Lexington Children's Theatre's annual holiday-time show is usually filled with extra magic and spectacle, such as the flying-carpet adventure of last year's Madeline's Christmas.
Taking advantage of the short trek across the street to the larger venue of the Lexington Opera House, the troupe enjoys a bigger playground for the theatrical imagination.
Director Vivian Snipes has no shortage of imagination in this year's production, The Lion, the Witch and the Wardrobe, an adaptation of C.S. Lewis' allegorical novel that has enchanted readers for decades.
This visually sumptuous show invites young audiences to escape through the wardrobe into the magical land of Narnia, where four children are destined to save its magical creatures from the chilling rule of an evil queen. The show is technically well wrought and solidly performed, but there is something about the skewed sense of scale in the material that does not easily translate to the stage.
Compressing the events of an epic novel into an hourlong show is certainly a daunting task, and Joseph Robinette's adaptation takes necessary shortcuts that make narrative sense but that sometimes come at the expense of relationships that need time to brew for a bigger dramatic payoff later.
Take, for instance, Susan and Lucy's relationship to Aslan, the powerful lion who can defeat Queen Jadis, the White Witch. The scene in which the girls comfort each other in the rain after Aslan's ritual murder is stirringly staged, but since they only just met him a few minutes before, their grief feels oddly out of balance.
Including the highlights of the book are an important part of any adaptation, but staying connected to the characters' motivations is equally important.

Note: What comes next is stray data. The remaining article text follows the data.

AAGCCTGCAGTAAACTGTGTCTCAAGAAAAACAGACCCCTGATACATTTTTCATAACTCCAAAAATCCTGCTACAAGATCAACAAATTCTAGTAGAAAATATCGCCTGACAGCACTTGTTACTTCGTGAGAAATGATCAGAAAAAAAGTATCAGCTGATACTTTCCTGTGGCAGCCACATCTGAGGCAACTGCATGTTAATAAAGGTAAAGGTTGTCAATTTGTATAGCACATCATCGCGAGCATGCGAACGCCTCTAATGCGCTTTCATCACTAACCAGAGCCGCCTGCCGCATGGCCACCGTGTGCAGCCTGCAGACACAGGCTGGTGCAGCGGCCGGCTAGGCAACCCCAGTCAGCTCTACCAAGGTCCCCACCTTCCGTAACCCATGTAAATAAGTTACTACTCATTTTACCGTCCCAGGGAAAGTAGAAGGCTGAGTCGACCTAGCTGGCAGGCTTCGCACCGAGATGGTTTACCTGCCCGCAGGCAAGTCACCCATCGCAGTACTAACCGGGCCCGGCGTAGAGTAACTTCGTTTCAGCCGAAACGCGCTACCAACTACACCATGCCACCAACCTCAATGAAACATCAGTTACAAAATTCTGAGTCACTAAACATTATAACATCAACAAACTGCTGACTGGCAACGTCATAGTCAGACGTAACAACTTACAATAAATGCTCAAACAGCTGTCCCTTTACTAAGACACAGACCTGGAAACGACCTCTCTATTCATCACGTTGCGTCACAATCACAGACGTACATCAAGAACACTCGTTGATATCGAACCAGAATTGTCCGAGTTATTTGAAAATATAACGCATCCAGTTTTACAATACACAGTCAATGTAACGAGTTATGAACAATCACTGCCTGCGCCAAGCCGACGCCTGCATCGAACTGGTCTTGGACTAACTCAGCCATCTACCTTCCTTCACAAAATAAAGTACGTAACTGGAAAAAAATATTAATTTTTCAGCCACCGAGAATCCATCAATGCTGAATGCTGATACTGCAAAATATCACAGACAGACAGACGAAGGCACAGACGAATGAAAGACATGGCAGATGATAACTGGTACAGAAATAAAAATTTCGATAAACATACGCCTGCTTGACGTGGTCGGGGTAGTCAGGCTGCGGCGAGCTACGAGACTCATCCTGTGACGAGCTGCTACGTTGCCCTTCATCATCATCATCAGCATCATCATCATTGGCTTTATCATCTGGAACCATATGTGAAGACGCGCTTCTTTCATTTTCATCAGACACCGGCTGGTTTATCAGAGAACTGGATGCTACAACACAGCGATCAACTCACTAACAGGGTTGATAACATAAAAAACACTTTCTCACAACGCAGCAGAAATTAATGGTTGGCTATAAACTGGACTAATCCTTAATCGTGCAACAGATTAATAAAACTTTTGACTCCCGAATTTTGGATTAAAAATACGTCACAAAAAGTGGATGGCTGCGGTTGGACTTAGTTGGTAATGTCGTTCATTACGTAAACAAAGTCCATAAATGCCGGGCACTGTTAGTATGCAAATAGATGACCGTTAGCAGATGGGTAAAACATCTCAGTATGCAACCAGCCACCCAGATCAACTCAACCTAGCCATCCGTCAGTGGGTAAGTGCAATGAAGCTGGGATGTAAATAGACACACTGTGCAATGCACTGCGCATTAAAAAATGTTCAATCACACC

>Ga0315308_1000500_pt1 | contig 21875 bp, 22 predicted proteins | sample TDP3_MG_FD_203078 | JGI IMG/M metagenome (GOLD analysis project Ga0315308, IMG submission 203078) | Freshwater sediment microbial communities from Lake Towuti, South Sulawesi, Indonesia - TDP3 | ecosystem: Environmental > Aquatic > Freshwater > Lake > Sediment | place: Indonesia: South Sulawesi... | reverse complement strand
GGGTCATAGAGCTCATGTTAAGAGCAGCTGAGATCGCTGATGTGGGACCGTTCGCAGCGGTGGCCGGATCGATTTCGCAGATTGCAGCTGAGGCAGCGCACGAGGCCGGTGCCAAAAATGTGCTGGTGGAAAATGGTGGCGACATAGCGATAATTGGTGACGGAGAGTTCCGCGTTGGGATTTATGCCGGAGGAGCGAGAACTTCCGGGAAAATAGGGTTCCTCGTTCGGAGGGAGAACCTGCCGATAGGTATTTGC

Robinette's script might not give performers the time and space they need to cultivate compelling relationships, but that doesn't mean that the performing elements of the show are lacking.
Austin Newsted, Sloan Gilbert, Brandon Cross and Alexandra Simpson deliver spirited, engaging portrayals of Peter, Susan, Edmund and Lucy, the Pevensie siblings who are fated to save Narnia. Bonus points for consistently delivered British accents.
Deidre Cochran and Antony Russell blast onto the stage in powerful renditions of evil and good as the White Witch and Aslan.
Eric Abele's costume for the White Witch chillingly captures the queen's wintry power, but I wish he would have rendered a slightly more literal lion costume for Aslan. I was waiting for a larger-than-life lion to make a grand entrance onto the Opera House stage and was disappointed by the admittedly creative, Roman helmet-inspired gold and red ensemble. Since the show is so full of action and characters, the audience needs obvious cues about who is who to avoid confusion.
Perhaps the most enjoyable aspect of the production is Jerome Wills' fluid scenic design, which connects with Clare Lopez's choreography of the supporting ensemble's statuesque dance numbers, making Narnia come alive with magic.